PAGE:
The Republic’s ‘bad bank’ Nama could enter the Northern Ireland mortgage market to shift the repossessed houses on its books.
Nama is already piloting a scheme in Dublin and Cork called ‘deferred consideration’ where it joins a finance provider to offer home loans insulated against a 20% fall in value over five years.
Nama chairman, Frank Daly, said the agency could collaborate with lenders to offer similar loans in Northern Ireland.
He stated: “It will be offered in Northern Ireland if the pilot is successful and we will know that pretty quickly.”
Mr Daly told a briefing yesterday that Nama’s aim was to get the property market moving over the agency’s 10-year lifespan — of which two years have already passed. He added: “We are not interested in fire sales, dumping or adding to problems in the market already.”
The chairman said he had made “very good and useful” contacts with Stormont’s first ministers Peter Robinson and Martin McGuinness, and Finance Minister, Sammy Wilson.
Nama has acquired loans of £3.35bn, which were taken out by 180 developers on assets in Northern Ireland, amounting to 4% of its total portfolio.
Of the £3.35bn, £2bn related to undeveloped land, £1bn to investment land and the remainder to property and land under development. Around £40m worth of Northern Ireland property has already been sold on, although the details of those transactions have not been made public.
Nama said almost all the business plans put forward by debtors, north and south, have been assessed — but receivers are appointed to properties where Nama has not been able to reach business plans.
Receivers have been appointed over 141 sites in Northern Ireland, including plots of land, houses and commercial properties.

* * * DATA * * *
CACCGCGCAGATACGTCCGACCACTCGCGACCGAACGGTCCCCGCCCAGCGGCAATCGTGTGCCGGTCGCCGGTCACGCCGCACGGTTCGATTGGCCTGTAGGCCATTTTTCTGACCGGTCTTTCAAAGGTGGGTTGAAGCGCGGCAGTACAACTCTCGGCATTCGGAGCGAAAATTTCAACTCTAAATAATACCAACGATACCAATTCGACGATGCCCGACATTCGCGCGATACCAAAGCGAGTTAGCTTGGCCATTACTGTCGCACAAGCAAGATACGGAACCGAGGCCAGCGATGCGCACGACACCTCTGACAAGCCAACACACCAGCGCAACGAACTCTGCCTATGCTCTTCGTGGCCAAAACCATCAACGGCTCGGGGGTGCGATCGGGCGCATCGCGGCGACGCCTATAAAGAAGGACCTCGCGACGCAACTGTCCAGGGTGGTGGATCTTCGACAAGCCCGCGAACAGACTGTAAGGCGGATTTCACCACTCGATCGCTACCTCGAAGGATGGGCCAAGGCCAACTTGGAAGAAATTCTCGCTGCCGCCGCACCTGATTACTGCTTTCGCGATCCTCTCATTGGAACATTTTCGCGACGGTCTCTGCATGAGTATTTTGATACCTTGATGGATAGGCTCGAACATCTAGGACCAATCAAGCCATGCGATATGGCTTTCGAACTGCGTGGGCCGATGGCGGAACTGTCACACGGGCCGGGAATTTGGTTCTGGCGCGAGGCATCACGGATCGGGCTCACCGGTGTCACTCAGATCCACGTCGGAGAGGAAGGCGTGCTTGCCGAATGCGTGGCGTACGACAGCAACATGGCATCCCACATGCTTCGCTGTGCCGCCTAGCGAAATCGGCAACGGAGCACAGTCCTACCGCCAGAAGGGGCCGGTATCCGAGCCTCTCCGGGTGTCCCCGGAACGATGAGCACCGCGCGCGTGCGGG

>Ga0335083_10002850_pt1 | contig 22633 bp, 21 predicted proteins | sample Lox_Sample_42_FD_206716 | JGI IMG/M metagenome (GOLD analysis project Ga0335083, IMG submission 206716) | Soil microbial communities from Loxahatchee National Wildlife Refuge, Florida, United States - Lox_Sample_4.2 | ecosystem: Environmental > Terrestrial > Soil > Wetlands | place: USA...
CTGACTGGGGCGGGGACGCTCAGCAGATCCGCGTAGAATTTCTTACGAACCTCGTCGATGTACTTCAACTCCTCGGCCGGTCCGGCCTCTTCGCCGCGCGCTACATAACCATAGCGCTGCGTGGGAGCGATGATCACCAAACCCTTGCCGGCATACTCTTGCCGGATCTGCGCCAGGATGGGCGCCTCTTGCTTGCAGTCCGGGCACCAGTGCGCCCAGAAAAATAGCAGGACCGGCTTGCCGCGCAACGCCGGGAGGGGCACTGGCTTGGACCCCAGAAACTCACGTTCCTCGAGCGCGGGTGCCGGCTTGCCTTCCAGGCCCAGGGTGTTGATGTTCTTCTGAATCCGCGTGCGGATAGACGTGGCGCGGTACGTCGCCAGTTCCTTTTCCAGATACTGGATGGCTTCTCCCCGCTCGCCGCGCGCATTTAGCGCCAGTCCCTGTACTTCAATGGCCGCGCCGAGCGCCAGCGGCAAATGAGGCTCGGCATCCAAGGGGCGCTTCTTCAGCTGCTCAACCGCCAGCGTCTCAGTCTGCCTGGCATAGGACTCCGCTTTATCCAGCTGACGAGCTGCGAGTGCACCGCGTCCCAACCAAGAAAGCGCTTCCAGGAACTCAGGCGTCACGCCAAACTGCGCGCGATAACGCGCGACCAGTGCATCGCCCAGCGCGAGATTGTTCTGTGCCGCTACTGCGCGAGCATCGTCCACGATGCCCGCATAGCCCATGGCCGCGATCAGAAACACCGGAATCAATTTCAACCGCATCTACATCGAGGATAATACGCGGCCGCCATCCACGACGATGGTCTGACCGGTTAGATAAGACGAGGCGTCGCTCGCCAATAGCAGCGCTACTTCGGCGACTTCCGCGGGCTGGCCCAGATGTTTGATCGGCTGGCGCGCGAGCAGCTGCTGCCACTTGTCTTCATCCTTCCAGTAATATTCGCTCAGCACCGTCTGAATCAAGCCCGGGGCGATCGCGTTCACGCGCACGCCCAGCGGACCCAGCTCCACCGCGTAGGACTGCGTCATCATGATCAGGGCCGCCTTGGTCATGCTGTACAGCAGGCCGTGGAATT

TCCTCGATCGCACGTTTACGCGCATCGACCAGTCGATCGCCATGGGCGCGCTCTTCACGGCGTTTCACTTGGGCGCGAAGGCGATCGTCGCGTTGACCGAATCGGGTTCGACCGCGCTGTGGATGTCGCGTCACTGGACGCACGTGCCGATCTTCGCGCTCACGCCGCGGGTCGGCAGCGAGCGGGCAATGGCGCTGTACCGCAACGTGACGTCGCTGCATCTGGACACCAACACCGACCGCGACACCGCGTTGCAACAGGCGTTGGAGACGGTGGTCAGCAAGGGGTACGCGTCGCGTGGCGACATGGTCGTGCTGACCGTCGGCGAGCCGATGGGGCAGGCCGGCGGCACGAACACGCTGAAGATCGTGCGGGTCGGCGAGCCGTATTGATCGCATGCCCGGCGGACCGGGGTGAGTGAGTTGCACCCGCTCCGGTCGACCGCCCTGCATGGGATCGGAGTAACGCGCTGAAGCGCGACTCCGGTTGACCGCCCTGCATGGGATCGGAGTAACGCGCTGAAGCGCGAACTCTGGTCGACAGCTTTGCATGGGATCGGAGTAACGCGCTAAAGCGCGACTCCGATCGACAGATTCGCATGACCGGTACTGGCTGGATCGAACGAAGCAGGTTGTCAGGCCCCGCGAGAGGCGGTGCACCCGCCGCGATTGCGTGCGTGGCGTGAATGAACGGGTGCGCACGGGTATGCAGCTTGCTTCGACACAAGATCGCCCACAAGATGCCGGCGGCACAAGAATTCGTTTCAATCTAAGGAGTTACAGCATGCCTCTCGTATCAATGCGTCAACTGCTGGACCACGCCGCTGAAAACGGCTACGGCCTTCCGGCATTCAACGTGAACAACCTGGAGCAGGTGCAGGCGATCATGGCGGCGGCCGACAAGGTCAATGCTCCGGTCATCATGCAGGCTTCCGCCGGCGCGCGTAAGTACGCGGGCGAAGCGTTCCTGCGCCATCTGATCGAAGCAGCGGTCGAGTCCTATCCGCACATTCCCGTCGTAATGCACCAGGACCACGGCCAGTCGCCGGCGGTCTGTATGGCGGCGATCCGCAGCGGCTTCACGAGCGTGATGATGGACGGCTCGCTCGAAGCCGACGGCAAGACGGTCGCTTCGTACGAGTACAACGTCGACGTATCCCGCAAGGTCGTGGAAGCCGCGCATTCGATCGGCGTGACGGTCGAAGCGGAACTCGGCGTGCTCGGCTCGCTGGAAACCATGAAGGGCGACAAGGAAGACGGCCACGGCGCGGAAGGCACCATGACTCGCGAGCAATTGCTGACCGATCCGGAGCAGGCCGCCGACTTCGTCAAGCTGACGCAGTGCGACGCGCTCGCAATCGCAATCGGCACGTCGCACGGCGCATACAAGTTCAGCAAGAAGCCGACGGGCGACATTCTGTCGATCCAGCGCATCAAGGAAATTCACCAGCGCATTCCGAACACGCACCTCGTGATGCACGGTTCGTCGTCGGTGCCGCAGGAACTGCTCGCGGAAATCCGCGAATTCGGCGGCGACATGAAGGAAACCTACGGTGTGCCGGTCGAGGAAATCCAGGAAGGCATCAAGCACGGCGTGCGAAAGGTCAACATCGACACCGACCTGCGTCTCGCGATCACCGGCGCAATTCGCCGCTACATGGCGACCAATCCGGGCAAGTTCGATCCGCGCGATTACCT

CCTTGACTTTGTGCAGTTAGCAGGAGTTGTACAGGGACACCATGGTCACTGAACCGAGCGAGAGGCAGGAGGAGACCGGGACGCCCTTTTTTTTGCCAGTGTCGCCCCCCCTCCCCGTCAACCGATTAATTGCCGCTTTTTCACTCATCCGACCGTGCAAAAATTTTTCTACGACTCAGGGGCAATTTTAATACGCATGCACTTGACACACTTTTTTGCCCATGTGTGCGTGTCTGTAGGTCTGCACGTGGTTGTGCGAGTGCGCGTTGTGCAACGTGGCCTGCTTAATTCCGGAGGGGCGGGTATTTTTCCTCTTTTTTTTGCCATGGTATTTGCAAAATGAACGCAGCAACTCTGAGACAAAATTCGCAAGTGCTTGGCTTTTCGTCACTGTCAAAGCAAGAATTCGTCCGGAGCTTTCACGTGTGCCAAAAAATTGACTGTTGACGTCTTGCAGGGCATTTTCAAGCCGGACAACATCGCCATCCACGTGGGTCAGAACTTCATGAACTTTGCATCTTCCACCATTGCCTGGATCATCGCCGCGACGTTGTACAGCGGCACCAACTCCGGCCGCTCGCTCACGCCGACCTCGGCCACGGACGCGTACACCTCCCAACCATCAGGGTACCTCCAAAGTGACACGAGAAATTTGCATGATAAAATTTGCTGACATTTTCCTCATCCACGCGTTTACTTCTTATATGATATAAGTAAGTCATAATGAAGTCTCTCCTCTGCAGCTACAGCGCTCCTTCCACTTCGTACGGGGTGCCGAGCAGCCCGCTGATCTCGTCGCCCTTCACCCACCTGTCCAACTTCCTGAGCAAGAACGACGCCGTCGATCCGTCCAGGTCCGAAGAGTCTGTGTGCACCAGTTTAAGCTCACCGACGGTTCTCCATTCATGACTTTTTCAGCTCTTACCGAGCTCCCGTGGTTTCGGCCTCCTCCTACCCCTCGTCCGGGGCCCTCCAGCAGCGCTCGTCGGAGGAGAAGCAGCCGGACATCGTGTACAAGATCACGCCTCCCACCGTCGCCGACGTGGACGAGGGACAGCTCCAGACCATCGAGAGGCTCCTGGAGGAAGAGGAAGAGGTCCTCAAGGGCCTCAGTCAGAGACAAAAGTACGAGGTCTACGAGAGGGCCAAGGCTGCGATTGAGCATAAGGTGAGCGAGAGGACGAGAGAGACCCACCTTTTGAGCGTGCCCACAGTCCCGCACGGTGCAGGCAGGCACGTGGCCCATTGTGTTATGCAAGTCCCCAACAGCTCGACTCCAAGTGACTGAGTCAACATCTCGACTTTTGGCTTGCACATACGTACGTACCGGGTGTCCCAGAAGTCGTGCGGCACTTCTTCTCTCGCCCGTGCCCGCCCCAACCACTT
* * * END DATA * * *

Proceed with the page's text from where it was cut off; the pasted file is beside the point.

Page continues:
A handful of those were “defensive receiverships” but Mr Daly added: “In one or two cases, people came in with their hands up and said there is no future here.” He added: “If the business is just not viable we have a responsibility as this is public money so we can’t keep throwing good money after bad.”
Among properties which have become subject to receiverships are buildings formerly owned by the Co Tyrone-based Jermon group.
Houses built by developer, Sam Thompson, in Co Down, have also gone into Nama.
Loans on properties owned by Ballycastle man, Mervyn McAlister, were also swallowed up.
Mr Daly would not be drawn on the legal row between Belfast-born developer, Paddy McKillen, and Nama over its sale to the Daily Telegraph-owning Barclay brothers of £700m in loans relating to luxury London hotels Claridges, The Berkeley and Connaught.
“Our view is that it’s a legal issue between Paddy McKillen and the Barclay brothers.
“We sold that loan at a proper value. It was a transaction we are very comfortable with.”
Earlier this year, Mr McKillen won a separate legal challenge in Dublin’s Supreme Court against Nama for acquiring his loans before the agency came into being.
As it approaches its second anniversary, Mr Daly said Nama had virtually completed its first major phase of transferring loans from the banks.
Because of the fall in property values, these loans bear a reduction of around 54%.
Their nominal worth is €74bn (£62bn) but their real value is €32bn (£28.5bn).
Story so far
Nama was set up in 2009 as a ‘bad bank’ to cleanse the Irish banking system of toxic loans on property. Banks based in the Republic have transferred loans of €74bn (£62bn) to the agency, which has worked to reach business plans with the borrowers, known as debtors. Nama has appointed receivers for cases where it has not been able to reach business plans with debtors. Now Nama has dipped its toe in the mortgage market with a pilot scheme in Dublin and Cork.